Your lawyer will advise you about your legal rights and responsibilities and assist you in obtaining answers to your questions. We will also help you figure out what questions to ask and help you uncover the legal areas you need to address with your financial professional: financial support, asset division, business valuation, pension division, Canada Pension Plan credit splitting, etc. We will help you make a list and check it twice.
When we’ve done that, you and your spouse will compare notes and tackle the tough issues together, with the assistance of your lawyers, your financial professional or the whole collaborative team, including the family professional. That’s a lot of brain power focused on creating an outcome that is best for both of you, and your children, too, if you are parents.
What if you are the person who has paid the bills, made the investments, and socked away money for a rainy day? What’s in it for you? Collaborative separations are typically less costly and more efficient than going to court because the process offers a streamlined way for you to provide the financial disclosure you are obligated by law to provide to your spouse when you separate. In addition, you both work with one neutral financial person (instead of each hiring your own business valuator or financial planner or accountant). Working with one person saves you time and money and headaches. You are both given the same information at the same time by the same person. When you collaborate and share information, the chances of reaching the best solution for everyone in the shortest amount of time increase exponentially. Not to mention the fact that you can both feel good about the solution because you’ve worked on it together with no hidden agenda. As the person who has borne the burden of making the financial decisions and keeping the family financially secure, you can ease that burden by increasing your spouse’s awareness and financial knowledge, helping him or her take responsibility for their own financial future, and creating security and independence in the process.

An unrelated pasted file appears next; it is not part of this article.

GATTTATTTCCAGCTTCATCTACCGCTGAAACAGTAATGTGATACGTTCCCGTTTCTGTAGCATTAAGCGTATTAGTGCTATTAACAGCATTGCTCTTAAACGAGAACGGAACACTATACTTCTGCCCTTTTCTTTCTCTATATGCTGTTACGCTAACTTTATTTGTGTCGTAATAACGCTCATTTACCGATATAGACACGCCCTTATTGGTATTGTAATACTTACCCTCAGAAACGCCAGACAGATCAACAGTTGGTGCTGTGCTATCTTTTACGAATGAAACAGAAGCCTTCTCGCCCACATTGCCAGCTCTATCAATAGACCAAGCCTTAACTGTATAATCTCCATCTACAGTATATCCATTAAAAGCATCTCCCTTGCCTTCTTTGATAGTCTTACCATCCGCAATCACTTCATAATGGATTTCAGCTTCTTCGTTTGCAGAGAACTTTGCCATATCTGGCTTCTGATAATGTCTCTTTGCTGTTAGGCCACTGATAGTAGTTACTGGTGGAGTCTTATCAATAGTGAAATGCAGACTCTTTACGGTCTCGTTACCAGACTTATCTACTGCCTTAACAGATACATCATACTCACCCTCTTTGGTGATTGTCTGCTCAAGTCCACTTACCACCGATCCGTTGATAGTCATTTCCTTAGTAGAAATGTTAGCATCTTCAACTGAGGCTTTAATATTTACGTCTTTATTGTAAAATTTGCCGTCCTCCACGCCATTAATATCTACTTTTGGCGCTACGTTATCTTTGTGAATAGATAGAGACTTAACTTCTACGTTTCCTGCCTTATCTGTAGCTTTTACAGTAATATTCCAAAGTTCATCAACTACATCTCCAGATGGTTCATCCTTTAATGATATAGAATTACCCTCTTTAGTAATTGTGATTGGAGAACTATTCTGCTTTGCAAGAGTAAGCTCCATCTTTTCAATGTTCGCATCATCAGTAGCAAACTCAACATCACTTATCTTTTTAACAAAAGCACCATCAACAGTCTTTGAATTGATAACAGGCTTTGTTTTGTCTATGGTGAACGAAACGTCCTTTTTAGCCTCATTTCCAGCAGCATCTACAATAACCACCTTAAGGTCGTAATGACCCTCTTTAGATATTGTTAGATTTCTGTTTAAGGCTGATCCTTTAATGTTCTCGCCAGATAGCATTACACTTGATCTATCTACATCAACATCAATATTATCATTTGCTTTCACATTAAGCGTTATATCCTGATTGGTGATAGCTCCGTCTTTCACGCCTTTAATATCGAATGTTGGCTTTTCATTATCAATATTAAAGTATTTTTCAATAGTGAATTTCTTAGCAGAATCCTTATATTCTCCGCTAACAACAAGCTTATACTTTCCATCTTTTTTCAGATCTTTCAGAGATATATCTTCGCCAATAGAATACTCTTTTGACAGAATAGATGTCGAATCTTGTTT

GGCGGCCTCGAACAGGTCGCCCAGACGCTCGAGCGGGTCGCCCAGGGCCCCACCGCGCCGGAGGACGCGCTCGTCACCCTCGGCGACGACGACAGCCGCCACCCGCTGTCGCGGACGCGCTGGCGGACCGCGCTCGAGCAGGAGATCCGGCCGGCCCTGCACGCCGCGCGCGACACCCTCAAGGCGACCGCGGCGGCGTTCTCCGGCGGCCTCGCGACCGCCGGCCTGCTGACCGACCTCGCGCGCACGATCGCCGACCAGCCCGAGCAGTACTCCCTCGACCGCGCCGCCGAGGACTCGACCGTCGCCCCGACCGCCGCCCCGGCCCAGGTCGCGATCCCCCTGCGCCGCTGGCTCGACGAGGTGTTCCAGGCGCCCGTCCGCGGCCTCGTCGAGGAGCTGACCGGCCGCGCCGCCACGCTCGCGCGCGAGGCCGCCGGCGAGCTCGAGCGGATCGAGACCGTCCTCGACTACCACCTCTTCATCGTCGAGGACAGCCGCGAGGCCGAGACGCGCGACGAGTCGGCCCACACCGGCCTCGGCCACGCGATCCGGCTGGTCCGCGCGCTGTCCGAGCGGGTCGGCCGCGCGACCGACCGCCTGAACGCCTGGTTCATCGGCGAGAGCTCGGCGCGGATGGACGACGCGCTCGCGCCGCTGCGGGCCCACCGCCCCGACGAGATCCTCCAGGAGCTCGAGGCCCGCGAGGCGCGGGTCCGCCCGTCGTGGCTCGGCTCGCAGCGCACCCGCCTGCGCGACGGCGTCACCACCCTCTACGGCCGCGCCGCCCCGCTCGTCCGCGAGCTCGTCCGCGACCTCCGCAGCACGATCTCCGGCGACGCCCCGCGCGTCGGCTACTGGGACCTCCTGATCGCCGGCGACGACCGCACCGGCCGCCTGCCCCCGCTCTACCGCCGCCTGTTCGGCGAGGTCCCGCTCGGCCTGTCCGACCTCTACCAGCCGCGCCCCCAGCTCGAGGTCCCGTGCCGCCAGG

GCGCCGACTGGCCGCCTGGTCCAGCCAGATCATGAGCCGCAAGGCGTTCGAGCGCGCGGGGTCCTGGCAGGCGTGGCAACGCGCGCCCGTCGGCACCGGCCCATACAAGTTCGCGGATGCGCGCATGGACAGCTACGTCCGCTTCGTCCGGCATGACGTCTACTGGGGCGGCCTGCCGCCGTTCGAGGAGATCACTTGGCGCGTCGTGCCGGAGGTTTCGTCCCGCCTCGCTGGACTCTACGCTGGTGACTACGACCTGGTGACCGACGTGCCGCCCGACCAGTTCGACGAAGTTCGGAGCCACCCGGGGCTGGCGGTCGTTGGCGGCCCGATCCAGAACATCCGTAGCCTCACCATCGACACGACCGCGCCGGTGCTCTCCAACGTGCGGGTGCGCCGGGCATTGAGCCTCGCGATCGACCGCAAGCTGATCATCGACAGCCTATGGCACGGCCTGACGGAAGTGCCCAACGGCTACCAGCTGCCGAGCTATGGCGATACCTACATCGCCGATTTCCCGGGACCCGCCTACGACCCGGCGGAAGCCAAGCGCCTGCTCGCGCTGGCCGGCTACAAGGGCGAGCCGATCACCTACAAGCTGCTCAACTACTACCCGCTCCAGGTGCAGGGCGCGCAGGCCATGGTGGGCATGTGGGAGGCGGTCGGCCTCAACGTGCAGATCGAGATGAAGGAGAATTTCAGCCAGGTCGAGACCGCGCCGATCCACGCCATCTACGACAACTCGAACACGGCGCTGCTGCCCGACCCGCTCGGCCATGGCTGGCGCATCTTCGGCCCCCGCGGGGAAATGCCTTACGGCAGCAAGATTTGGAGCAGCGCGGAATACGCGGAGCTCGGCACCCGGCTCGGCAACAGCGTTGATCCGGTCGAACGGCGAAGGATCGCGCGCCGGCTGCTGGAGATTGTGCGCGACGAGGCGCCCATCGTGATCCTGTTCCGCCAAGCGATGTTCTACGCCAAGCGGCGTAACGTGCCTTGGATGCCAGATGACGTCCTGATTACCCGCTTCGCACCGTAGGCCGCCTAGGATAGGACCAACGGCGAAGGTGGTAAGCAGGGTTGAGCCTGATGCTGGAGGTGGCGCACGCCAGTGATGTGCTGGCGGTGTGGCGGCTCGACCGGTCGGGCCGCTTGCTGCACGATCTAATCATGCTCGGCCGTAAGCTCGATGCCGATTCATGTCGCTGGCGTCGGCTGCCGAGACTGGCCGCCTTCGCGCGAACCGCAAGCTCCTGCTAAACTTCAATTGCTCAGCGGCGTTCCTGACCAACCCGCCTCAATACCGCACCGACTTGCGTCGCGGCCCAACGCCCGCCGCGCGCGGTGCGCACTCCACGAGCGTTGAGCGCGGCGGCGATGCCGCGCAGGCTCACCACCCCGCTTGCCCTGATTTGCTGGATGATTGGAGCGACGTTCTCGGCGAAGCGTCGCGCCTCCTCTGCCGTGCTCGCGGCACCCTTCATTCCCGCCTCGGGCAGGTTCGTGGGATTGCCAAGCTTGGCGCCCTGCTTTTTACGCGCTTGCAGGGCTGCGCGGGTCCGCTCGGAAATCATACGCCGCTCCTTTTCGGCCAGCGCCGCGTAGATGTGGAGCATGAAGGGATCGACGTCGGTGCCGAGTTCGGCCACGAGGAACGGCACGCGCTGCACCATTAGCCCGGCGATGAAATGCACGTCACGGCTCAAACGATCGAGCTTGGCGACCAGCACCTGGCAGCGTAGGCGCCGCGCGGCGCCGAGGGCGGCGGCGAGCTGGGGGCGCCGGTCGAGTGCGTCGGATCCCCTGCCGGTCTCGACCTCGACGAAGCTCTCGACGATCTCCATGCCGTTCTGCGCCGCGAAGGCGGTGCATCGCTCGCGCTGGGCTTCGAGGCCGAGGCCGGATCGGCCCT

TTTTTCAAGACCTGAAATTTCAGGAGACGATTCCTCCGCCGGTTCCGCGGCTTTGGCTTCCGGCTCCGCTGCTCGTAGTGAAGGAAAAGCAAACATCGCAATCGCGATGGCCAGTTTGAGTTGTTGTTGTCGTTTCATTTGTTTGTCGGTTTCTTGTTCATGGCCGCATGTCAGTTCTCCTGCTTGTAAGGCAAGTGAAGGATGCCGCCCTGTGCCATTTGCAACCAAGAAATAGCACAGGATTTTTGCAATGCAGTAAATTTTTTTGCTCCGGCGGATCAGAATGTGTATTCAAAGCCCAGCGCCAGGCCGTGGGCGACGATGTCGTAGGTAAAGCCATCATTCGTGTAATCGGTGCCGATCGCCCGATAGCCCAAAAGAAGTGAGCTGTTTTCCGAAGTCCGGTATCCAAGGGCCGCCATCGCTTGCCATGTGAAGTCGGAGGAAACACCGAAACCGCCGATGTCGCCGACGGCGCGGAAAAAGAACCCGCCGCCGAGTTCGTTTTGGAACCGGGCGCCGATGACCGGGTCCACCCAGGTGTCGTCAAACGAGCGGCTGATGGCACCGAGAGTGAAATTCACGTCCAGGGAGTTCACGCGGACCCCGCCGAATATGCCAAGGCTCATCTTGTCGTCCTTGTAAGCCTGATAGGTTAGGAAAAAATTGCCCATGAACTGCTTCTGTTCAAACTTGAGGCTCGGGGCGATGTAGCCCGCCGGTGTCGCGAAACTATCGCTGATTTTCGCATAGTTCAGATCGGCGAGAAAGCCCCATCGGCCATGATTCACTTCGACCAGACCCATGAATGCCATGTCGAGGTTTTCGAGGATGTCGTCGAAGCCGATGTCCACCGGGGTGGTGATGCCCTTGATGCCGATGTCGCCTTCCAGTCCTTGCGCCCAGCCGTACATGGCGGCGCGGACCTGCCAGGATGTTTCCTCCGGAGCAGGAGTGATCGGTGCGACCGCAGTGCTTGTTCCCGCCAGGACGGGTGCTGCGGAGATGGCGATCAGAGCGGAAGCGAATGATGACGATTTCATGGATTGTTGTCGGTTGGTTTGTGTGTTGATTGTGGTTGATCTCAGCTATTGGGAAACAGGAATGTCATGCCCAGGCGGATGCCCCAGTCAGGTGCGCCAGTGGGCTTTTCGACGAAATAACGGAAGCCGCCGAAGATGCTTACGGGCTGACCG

You and your spouse can both be honest that you each want the best possible outcome for you. No one will fault you for that. And, unlike going to court, a good outcome for you doesn’t have to mean a bad outcome for your spouse. Collaborative law provides the best way to educate yourself and your spouse about your finances, your obligations, your responsibilities, and your choices, so you can realistically meet your current needs and obligations and continue to plan for a secure financial future.
It’s evolved and it’s revolutionary and it works.
Separation is difficult. Why make it harder and more expensive than it needs to be?
We’re here to help.